The Italian artisans examine an early coat prototype.

The Italian artisans examine an early coat prototype.  Giovanni Mocchetti

The initial design process took place entirely in Italy, with the students there drafting sketches and building moodboards. “Throughout this process, our work was met with feedback from the Yoox Net-a-Porter buyers and the Prince’s Foundation, which often proved to be very helpful,” D’Andrea says. “We all really grew as designers, since this was the first time we worked with a team that came from a different country and with a different cultural background.” The team in Italy was in touch with the UK team on a daily basis as their design sketches were realized in prototype garments.

Fine-tuning the prototype before sending it off to the UK.

Fine-tuning the prototype before sending it off to the UK.  Aaron Christian

Once the coat’s prototype was made and the basic pattern was finalized, it was sent off to Scotland where Graeme Bone, a Scottish native and former construction worker, oversaw its construction. “The coat had been designed as a beautiful, bespoke piece but we needed to manufacture several of them in a uniform manner,” he tells us. “While we were committed to staying true to the original design, we did have to make some adjustments to ensure the piece could be replicated…The garments had to be practical and wearable, without losing the aesthetic.”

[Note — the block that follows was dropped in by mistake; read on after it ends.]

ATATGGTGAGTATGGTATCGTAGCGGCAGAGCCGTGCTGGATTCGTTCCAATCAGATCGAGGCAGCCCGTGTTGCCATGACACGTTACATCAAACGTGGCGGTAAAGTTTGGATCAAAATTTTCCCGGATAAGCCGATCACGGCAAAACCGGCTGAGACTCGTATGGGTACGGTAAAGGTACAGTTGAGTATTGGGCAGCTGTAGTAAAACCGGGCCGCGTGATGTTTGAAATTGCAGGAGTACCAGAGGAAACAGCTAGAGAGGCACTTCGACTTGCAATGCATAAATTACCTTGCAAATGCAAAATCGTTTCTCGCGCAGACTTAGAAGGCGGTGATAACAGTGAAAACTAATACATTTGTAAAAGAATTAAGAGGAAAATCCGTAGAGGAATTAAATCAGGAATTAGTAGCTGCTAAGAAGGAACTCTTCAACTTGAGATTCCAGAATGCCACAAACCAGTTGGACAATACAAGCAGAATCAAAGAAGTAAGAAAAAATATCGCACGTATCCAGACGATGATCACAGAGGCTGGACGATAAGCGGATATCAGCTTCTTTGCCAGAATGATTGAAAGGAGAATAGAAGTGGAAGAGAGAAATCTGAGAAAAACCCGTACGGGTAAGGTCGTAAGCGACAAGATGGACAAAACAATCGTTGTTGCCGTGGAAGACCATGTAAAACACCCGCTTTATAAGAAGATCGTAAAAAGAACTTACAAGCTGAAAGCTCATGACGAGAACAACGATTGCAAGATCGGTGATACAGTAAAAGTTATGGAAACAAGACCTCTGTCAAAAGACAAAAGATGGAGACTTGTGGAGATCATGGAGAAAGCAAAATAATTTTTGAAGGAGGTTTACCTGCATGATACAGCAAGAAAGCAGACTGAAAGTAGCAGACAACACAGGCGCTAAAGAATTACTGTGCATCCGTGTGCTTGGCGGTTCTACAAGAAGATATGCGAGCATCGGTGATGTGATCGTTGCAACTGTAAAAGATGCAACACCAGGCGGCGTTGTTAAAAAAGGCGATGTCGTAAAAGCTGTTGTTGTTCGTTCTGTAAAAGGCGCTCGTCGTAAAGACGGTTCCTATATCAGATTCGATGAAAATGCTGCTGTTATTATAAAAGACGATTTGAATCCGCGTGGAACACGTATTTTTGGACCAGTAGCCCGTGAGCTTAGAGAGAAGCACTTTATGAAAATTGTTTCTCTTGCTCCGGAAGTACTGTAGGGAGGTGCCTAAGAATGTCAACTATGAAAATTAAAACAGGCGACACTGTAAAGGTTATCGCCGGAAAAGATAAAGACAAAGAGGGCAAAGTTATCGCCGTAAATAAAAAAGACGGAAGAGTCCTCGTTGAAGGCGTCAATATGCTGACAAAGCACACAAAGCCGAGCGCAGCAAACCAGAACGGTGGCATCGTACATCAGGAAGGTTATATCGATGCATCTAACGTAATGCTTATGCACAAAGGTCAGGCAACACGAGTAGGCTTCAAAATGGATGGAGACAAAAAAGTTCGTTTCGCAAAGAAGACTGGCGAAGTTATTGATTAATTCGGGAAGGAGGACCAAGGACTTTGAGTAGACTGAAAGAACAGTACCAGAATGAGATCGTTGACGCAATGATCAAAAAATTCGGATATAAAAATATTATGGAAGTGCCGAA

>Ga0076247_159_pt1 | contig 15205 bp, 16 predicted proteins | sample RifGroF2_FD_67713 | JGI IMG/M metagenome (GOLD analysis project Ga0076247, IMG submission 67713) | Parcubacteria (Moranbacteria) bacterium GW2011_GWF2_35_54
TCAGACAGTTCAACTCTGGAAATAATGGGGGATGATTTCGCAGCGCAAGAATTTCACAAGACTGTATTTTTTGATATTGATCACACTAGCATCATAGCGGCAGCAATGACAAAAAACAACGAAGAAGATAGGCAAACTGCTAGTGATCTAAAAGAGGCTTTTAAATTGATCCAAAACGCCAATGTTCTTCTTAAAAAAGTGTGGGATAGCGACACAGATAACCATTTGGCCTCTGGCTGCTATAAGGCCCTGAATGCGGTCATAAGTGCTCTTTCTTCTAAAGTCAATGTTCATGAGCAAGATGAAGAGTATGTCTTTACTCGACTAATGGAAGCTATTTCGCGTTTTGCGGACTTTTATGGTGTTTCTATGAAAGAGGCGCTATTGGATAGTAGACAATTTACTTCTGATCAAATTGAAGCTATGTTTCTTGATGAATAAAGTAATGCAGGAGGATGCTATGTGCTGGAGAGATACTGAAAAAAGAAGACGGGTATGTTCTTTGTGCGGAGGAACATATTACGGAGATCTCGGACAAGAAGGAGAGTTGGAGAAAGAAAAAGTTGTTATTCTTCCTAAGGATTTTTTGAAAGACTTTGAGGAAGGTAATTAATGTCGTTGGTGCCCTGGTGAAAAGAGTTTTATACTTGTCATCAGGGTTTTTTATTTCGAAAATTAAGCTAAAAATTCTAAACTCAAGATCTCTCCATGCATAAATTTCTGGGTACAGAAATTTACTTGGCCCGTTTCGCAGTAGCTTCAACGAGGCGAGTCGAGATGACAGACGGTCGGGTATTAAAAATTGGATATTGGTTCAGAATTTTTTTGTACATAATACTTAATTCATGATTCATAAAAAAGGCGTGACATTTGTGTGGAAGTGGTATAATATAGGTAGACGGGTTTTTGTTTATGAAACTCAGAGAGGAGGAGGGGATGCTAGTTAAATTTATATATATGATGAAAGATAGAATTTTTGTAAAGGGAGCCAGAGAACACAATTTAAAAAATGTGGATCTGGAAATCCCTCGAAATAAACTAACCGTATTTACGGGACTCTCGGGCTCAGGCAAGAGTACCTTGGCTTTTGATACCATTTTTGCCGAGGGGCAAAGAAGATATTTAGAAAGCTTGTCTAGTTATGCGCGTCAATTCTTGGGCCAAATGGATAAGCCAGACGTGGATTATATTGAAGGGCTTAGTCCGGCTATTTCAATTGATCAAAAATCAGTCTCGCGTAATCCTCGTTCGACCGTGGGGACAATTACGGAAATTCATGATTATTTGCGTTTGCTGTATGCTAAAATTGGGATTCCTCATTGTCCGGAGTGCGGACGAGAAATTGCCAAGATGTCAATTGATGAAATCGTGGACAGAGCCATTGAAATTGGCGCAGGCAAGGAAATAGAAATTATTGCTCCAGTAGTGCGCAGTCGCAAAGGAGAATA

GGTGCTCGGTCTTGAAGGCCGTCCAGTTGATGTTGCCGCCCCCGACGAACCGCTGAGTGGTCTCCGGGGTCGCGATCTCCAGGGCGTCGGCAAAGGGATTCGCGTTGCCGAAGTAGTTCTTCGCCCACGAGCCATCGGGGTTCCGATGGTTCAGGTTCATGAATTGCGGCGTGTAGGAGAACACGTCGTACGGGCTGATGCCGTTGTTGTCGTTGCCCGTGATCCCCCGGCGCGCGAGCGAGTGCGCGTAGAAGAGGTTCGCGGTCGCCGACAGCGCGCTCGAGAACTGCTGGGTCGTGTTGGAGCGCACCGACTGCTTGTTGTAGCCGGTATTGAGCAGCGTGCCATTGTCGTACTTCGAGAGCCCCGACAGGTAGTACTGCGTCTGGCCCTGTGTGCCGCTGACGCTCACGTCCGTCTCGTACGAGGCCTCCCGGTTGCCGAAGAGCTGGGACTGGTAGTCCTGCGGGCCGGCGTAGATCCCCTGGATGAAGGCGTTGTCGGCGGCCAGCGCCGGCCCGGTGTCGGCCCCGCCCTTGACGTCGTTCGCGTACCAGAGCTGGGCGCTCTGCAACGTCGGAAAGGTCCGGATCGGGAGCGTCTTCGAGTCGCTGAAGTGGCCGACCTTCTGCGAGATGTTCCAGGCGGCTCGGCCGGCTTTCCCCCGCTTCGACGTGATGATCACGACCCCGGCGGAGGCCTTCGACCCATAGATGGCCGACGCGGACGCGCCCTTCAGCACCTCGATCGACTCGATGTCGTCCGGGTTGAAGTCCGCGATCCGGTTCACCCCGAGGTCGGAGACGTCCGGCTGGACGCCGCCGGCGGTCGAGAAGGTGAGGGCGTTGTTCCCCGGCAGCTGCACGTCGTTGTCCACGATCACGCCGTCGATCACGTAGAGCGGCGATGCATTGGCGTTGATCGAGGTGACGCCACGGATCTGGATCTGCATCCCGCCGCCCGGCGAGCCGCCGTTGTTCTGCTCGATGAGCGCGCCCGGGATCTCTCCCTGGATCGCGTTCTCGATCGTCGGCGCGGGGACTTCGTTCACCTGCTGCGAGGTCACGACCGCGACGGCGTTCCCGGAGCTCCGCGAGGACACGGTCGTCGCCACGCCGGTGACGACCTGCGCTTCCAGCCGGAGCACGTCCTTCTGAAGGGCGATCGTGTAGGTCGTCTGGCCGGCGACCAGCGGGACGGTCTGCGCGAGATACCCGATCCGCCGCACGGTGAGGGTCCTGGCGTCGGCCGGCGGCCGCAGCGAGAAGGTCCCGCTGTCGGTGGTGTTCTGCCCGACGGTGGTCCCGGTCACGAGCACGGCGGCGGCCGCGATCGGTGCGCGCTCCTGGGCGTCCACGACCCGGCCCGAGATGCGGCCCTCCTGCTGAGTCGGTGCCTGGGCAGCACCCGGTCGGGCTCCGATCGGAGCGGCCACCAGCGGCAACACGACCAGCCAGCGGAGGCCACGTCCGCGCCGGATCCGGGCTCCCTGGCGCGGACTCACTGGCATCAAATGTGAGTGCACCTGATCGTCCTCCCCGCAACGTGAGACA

Graeme Bone cutting the coat's pattern pieces in a merino wool and cashmere blend from Johnston's of Elgin.

Graeme Bone cutting the coat’s pattern pieces in a merino wool and cashmere blend from Johnston’s of Elgin.  Mike Wilkinson

While originally conceived with an elasticated panel along the back, giving the coat a voluminous shape, the UK team was able to achieve the same effect using more uniform pleats. Overall, the coat is constructed from some 60 different elements—from pattern pieces to buttons and trim—and Bone drew on his experience in steel construction to build the coat with exacting precision. From placing the pockets to attaching the sleeves, each part of the coat’s assembly was done by hand.

Graeme Bone constructing the coat by hand.

Graeme Bone constructing the coat by hand.  Mike Wilkinson

Bone says the coat is a personal favorite because of its “technical interior”. This attractive detail made his work particularly challenging. “Often, lining is used to conceal any discrepancies,” he says. “But since this coat doesn’t have a full lining, we had to make sure everything was perfect—a great lesson in terms of how important detail is when manufacturing luxury garments.” However, it was one of the smallest elements that proved to be the most difficult for Bone: eleven handsewn buttons. “When I first started, it took me about five minutes per button,” he recalls. “But as I refined my technique, I was able to do this in less than half that time by the end of the Modern Artisan project.”

The final product.

The final product.  Mr Porter